The Journey Back to WoT, Part 1.
So it was around 10 months ago that I declared that Armored Warfare (AW) had World of Tanks (WoT) on the ropes with their incredible launch and game play push.
As it turns out I didn’t know how wrong I could be. AW is dead. Like dead dead. Like, can’t get a match dead.
For those playing PvE this isn’t a problem – matches are still available, though the queue is slow in the morning or late night hours, and often generates odd teams because of the low population.
I’m…well, I’m not entirely sure what killed AW. I think it was going good I think up until they released the tier 9 and tier 10 vehicles. So I’m going to call that the high water mark. We could make arguments about balancing (there were real issues there ), about gameplay (it became pixel hunting on steroids, where even a .01 accuracy rating couldn’t help), or population (already split between PvE and PvP and now spread across 10 tiers instead of 8). But really that’s not what I want to talk about.
I really want to talk about this from an MMO perspective, and the unique role reversal that AW and WoT have gone into since last December. You see, the strength of AW back then was a dedication to say “yes” to all the things that WoT had said “no” to – reducing RNG, reduced cost for premium tanks, turning regular tanks into premiums for real life currency, a +/-1 matchmaker, incorporating popular mods into the UI. The result was, essentially, the game that WoT players had been asking for – clamoring for – for years. This was a good move both in terms of commercial/popular success and gameplay success.
But somewhere along the way, AW started a dangerous inversion. They stopped saying “no” to all the things WoT said “yes” to. For example, WoT liked to package their rare tanks, for sale with real money on the website, with lots of other things to inflate the cost. A tank that should, in their paradigm, cost $20, might be in a package costing $40, and include in game currency to make up the remainder of the value in the package. Well, one of the primary uses of a premium tank is to make in game currency. With a premium account you make it fast, and without one, its really the only way to make it at all. So I’m buying a tank to make more money, and also paying twice as much and all you are giving me is…more money. Which I was going to make anyway.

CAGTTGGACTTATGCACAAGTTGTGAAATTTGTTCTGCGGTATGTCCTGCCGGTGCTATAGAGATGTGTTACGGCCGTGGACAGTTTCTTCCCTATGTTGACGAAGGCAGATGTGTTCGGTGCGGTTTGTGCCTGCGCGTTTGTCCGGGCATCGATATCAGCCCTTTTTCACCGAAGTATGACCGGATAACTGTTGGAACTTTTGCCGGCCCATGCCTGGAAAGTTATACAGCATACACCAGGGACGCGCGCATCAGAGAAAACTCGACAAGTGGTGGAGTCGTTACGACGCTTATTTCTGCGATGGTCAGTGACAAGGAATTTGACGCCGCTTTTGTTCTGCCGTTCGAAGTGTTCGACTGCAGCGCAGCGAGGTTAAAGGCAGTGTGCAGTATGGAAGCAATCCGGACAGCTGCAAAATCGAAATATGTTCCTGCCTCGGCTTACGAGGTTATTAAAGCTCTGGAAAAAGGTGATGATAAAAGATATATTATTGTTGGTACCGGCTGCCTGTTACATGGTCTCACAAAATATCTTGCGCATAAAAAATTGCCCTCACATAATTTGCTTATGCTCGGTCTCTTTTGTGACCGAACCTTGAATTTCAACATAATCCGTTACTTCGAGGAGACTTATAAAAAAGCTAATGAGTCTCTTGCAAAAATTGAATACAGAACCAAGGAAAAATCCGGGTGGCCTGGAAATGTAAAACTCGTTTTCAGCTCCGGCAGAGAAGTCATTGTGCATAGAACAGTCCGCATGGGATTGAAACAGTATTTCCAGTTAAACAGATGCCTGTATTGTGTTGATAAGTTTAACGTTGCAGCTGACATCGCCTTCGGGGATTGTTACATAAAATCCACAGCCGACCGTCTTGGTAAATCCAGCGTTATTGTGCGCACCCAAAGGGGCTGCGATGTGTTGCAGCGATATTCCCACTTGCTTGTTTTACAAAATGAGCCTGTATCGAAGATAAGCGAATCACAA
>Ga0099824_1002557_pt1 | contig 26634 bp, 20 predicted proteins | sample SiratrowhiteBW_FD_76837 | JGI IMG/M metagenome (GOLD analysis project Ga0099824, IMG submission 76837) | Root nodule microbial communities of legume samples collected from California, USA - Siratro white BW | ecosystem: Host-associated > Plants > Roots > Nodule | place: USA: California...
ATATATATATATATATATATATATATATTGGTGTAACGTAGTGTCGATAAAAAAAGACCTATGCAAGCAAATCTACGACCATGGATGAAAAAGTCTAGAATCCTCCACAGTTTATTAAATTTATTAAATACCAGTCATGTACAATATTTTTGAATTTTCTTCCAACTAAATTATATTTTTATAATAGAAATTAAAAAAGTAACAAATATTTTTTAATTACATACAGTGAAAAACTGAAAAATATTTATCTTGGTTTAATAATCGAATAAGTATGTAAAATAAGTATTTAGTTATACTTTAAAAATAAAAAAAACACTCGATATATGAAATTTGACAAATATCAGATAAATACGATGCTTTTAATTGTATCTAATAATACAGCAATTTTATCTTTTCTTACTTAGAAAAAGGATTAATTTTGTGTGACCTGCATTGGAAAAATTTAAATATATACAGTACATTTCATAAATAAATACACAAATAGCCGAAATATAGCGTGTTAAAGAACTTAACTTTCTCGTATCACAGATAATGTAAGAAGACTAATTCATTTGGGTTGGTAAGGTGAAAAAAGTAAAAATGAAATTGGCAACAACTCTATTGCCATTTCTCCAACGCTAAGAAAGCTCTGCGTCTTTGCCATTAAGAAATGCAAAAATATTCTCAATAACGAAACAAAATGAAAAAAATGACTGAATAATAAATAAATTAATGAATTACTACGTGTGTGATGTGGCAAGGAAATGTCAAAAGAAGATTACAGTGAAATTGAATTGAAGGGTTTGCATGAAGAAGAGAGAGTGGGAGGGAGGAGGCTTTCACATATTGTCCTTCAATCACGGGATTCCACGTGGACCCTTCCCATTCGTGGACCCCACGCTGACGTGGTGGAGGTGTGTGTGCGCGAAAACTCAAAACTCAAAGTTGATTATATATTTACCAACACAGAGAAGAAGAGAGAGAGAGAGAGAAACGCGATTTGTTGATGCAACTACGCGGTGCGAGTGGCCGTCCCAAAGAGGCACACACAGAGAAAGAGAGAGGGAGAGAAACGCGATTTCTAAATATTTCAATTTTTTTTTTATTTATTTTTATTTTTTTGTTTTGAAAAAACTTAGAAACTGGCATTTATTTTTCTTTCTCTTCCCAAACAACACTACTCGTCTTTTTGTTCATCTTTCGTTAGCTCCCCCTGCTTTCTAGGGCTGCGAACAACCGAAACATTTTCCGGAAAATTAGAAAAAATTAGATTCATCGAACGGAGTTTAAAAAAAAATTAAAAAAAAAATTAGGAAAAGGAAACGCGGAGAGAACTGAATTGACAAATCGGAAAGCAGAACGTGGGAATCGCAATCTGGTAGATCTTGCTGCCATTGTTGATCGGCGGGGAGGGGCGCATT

AW swore never to do it, then swore they would only do it in package deals that favored the customer, and then just went ahead and did it all the way WoT would do. Except that…WoT finally listened. They stopped doing it. Or more accurately, they listened to everyone and now offer multiple package levels from just the tank to the tank + other valuable goodies. AW has cluelessly continued their gaffe, while WoT improved their system in a win-win solution.
I could give you another half dozen examples like this – of places where AW has gone back on their word, or reduced their high bar down so low as to provoke some of the same complaints we used to make about WoT!
And people were just absolutely fed up, because they had just ran away from this problem. And when they found out “hey problem is solved back at the old place” – well, that’s all it took. I played on for awhile, but unlike Warplanes, there’s just not enough of a draw or advantage to keep playing. And like a certain MMO company, AW has decided the answer is to completely gut the combat mechanics of the game and change them whole sale. Classes disappearing, being simplified, blunting skill ceilings, lowering floors. All in ways that the remaining players never wanted or asked for. Any of this sound familiar?
So that, in a nutshell, is why I left. But why would I go back to a place I was so soiled on? Nostalgia? The positive changes? A free gift? More on that in Part 2.